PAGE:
Virginia: Breakup of Episcopal Church Continues
In cases like this, the denominational bureaucracy usually retains ownership of church property. That’s what the law says.
At least seven Virginia Episcopal parishes, opposed to the consecration of a gay bishop and the blessing of same-sex unions, have voted overwhelmingly to break from the U.S. church in a dramatic demonstration of widening rifts within the denomination.
Two of the congregations are among the state’s largest and most historic: Truro Church in Fairfax City and The Falls Church in Falls Church, which have roots in the 1700s. Their leaders have been in the vanguard of a national effort to establish a conservative alternative to the Episcopal Church, the U.S. wing of the 77 million-member worldwide Anglican Communion.
The result of the week-long vote, announced yesterday, sets up the possibility of a lengthy ecclesiastical and legal battle for property worth tens of millions of dollars. Buildings and land at Truro and The Falls Church are valued at about $25 million, according to Fairfax County records.
The votes are fresh evidence of an increasingly bitter split within the U.S. Episcopal Church. Seven of its 111 dioceses have rejected the authority of Presiding U.S. Bishop Katharine Jefferts Schori, installed in November as the first woman to head an Anglican church. Schori supports V. Gene Robinson, an openly gay man elected bishop of New Hampshire in 2003.
“I grew up in the Episcopal Church. I hope I don’t cry when I talk about this,” said a shaken Katrina Wagner, 37, an accountant and member of Truro’s vestry, after the congregation’s vote was announced. “But the issue is: Are we going to follow Scripture?”
Bishop Peter James Lee of the Diocese of Virginia said yesterday in a statement that he was “saddened” by the churches’ decision but that he would not yield in seeking to retain ownership of the parishes’ land and buildings. The two congregations voted not only to sever ties with the U.S. church but also for a resolution saying that they should keep the property.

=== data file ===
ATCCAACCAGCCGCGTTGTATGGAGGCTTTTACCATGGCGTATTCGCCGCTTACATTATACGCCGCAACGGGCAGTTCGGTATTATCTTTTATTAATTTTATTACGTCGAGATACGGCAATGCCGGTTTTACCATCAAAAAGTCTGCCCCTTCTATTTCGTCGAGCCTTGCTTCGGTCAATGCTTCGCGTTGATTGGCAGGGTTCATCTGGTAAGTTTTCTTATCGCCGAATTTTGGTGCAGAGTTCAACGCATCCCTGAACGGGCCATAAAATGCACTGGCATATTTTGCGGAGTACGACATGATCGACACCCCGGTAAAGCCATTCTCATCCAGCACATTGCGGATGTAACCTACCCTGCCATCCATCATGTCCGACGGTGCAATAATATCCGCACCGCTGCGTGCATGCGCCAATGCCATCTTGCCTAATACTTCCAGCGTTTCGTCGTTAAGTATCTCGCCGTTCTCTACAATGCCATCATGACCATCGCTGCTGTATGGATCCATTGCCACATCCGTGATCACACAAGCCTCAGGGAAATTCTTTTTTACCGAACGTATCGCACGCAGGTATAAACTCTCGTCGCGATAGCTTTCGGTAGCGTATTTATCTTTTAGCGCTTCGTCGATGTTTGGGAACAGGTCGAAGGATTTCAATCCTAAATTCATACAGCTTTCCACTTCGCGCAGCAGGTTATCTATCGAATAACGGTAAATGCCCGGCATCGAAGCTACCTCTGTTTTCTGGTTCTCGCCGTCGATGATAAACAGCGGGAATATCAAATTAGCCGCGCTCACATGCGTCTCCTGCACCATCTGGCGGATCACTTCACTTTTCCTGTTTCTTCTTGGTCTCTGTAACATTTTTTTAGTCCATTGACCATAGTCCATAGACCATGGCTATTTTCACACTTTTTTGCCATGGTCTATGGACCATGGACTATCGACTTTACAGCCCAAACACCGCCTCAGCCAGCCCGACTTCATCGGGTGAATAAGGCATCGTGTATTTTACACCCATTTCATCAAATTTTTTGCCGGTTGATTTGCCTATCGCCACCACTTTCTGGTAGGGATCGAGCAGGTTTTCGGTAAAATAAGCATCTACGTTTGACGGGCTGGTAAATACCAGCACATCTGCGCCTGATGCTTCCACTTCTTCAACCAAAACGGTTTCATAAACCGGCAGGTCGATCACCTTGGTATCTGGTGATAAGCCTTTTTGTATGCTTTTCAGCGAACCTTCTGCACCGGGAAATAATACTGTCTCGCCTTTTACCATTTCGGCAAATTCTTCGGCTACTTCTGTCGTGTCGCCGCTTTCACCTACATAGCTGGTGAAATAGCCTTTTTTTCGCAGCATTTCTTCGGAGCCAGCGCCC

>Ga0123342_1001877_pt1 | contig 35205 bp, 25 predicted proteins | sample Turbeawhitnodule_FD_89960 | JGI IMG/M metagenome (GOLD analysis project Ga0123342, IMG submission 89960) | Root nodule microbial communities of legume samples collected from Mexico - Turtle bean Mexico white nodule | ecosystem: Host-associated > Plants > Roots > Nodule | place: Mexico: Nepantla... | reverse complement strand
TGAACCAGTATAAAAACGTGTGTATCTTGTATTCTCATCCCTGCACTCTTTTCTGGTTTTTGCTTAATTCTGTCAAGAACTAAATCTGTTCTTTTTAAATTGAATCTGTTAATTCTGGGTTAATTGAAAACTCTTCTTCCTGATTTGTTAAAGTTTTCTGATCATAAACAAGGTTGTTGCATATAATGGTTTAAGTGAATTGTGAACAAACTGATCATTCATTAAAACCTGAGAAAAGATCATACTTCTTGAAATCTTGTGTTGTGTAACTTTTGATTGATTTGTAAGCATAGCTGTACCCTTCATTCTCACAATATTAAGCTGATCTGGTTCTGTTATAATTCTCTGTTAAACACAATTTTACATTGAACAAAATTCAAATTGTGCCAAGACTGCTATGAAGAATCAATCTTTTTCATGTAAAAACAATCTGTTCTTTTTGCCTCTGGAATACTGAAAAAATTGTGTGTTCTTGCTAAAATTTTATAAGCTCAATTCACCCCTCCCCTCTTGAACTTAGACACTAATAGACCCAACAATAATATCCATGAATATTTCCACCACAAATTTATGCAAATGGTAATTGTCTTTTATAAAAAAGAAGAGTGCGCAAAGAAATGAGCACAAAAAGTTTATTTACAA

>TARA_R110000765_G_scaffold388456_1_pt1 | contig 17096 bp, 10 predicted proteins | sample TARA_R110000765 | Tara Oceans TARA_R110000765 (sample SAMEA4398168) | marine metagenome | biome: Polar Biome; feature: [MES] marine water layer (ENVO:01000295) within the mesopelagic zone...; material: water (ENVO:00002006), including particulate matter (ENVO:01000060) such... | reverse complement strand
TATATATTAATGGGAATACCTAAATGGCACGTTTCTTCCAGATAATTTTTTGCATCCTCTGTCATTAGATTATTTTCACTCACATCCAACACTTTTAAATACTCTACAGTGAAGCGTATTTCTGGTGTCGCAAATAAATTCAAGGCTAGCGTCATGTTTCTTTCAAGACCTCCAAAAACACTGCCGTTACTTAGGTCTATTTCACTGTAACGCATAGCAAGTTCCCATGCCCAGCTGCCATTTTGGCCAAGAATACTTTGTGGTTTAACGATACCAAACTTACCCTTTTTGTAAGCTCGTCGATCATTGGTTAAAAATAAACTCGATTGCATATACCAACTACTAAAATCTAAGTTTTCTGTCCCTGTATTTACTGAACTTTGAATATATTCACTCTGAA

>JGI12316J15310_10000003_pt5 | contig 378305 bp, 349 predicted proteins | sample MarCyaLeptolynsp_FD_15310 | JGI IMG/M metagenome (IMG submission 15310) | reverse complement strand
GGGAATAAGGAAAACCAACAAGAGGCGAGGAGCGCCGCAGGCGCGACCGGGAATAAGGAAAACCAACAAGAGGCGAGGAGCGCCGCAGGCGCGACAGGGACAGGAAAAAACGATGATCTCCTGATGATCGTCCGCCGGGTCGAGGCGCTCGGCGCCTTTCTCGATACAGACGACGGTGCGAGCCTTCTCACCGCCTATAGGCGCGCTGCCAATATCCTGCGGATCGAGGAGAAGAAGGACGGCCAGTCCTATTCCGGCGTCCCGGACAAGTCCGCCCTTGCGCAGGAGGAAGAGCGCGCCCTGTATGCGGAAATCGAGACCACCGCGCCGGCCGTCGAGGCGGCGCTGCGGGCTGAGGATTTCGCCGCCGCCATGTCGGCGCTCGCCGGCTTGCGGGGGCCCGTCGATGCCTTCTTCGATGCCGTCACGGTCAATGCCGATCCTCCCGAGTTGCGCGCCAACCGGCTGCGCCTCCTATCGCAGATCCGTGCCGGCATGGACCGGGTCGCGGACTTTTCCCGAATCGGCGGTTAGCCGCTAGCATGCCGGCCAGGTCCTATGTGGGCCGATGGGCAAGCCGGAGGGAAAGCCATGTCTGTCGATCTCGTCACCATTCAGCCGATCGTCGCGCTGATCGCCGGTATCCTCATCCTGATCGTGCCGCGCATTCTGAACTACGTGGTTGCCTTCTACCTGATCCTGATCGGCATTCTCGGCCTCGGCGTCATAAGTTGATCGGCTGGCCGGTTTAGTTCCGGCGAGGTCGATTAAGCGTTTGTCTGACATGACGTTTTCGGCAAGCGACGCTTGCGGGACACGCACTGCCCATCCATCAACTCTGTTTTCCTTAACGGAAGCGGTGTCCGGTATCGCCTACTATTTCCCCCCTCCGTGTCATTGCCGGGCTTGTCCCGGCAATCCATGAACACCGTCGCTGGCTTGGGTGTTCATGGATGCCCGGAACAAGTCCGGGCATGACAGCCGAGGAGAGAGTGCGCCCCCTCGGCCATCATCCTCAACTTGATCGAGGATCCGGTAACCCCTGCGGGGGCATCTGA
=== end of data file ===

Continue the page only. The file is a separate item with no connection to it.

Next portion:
“As stewards of this historic trust, we fully intend to assert the Church’s canonical and legal rights over these properties,” said Lee, who is scheduled to meet today with the executive board and standing committee of the diocese to discuss the situation.
Of course, if the church bureaucrats had any decency, they would turn the property over to local parishioners who, after all, have worked and given and maintained the property and the congregation. And who have also remained faithful to scripture and to the traditional doctrines of the church.
But the bureaucrats want to assert their power.
The Post goes on to predict:
The defections are likely to continue. Two other small Northern Virginia churches, Our Saviour Episcopal in Oatlands and Church of the Epiphany in Herndon, are expected to vote on separation early next year.The issue is indeed, as Katrina Wagner put it, “Are we going to follow Scripture?” The Episcopal bureaucracy, which very much represents the fashionable and trendy attitudes of the media and academia, says “no.” The parishioners say “yes.”
The former would deny that their viewpoint is fundamentally secular. But on virtually every social and political issue they side with those who are admitted non-believers and non-church goers.
They toss out all sorts of religious-sounding rhetoric. But the substance isn’t there.
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